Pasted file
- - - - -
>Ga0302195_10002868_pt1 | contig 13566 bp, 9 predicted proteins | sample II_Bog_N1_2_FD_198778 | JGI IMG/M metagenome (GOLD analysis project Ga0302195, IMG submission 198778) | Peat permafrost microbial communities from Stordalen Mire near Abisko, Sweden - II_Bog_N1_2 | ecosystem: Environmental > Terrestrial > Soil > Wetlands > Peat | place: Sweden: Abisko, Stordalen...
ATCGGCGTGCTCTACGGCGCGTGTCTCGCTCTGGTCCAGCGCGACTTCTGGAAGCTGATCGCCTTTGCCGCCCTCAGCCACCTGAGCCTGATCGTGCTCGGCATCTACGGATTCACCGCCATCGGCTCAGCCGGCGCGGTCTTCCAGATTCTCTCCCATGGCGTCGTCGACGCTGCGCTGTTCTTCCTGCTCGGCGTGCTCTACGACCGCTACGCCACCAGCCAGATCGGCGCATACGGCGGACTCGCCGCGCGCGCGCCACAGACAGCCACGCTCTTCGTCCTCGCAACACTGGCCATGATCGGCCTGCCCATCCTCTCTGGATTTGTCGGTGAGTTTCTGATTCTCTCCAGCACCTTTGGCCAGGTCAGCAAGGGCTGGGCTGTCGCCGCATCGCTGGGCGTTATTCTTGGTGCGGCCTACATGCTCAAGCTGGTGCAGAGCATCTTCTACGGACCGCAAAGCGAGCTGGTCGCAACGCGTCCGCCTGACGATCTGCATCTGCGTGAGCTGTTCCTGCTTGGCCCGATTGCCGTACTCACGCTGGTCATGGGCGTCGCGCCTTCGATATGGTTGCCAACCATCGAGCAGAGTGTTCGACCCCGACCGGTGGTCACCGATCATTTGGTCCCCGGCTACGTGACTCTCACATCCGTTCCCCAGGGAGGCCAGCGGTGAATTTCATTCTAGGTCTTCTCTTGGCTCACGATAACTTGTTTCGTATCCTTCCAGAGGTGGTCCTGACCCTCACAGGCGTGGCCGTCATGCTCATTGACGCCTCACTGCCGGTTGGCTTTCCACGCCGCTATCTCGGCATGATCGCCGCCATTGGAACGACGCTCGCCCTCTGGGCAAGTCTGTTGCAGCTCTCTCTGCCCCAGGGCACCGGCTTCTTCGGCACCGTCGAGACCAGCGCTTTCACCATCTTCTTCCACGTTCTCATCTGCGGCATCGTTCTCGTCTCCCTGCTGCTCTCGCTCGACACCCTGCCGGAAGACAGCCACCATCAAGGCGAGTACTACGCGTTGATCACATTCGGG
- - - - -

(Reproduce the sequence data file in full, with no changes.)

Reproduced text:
>Ga0302195_10002868_pt1 | contig 13566 bp, 9 predicted proteins | sample II_Bog_N1_2_FD_198778 | JGI IMG/M metagenome (GOLD analysis project Ga0302195, IMG submission 198778) | Peat permafrost microbial communities from Stordalen Mire near Abisko, Sweden - II_Bog_N1_2 | ecosystem: Environmental > Terrestrial > Soil > Wetlands > Peat | place: Sweden: Abisko, Stordalen...
ATCGGCGTGCTCTACGGCGCGTGTCTCGCTCTGGTCCAGCGCGACTTCTGGAAGCTGATCGCCTTTGCCGCCCTCAGCCACCTGAGCCTGATCGTGCTCGGCATCTACGGATTCACCGCCATCGGCTCAGCCGGCGCGGTCTTCCAGATTCTCTCCCATGGCGTCGTCGACGCTGCGCTGTTCTTCCTGCTCGGCGTGCTCTACGACCGCTACGCCACCAGCCAGATCGGCGCATACGGCGGACTCGCCGCGCGCGCGCCACAGACAGCCACGCTCTTCGTCCTCGCAACACTGGCCATGATCGGCCTGCCCATCCTCTCTGGATTTGTCGGTGAGTTTCTGATTCTCTCCAGCACCTTTGGCCAGGTCAGCAAGGGCTGGGCTGTCGCCGCATCGCTGGGCGTTATTCTTGGTGCGGCCTACATGCTCAAGCTGGTGCAGAGCATCTTCTACGGACCGCAAAGCGAGCTGGTCGCAACGCGTCCGCCTGACGATCTGCATCTGCGTGAGCTGTTCCTGCTTGGCCCGATTGCCGTACTCACGCTGGTCATGGGCGTCGCGCCTTCGATATGGTTGCCAACCATCGAGCAGAGTGTTCGACCCCGACCGGTGGTCACCGATCATTTGGTCCCCGGCTACGTGACTCTCACATCCGTTCCCCAGGGAGGCCAGCGGTGAATTTCATTCTAGGTCTTCTCTTGGCTCACGATAACTTGTTTCGTATCCTTCCAGAGGTGGTCCTGACCCTCACAGGCGTGGCCGTCATGCTCATTGACGCCTCACTGCCGGTTGGCTTTCCACGCCGCTATCTCGGCATGATCGCCGCCATTGGAACGACGCTCGCCCTCTGGGCAAGTCTGTTGCAGCTCTCTCTGCCCCAGGGCACCGGCTTCTTCGGCACCGTCGAGACCAGCGCTTTCACCATCTTCTTCCACGTTCTCATCTGCGGCATCGTTCTCGTCTCCCTGCTGCTCTCGCTCGACACCCTGCCGGAAGACAGCCACCATCAAGGCGAGTACTACGCGTTGATCACATTCGGG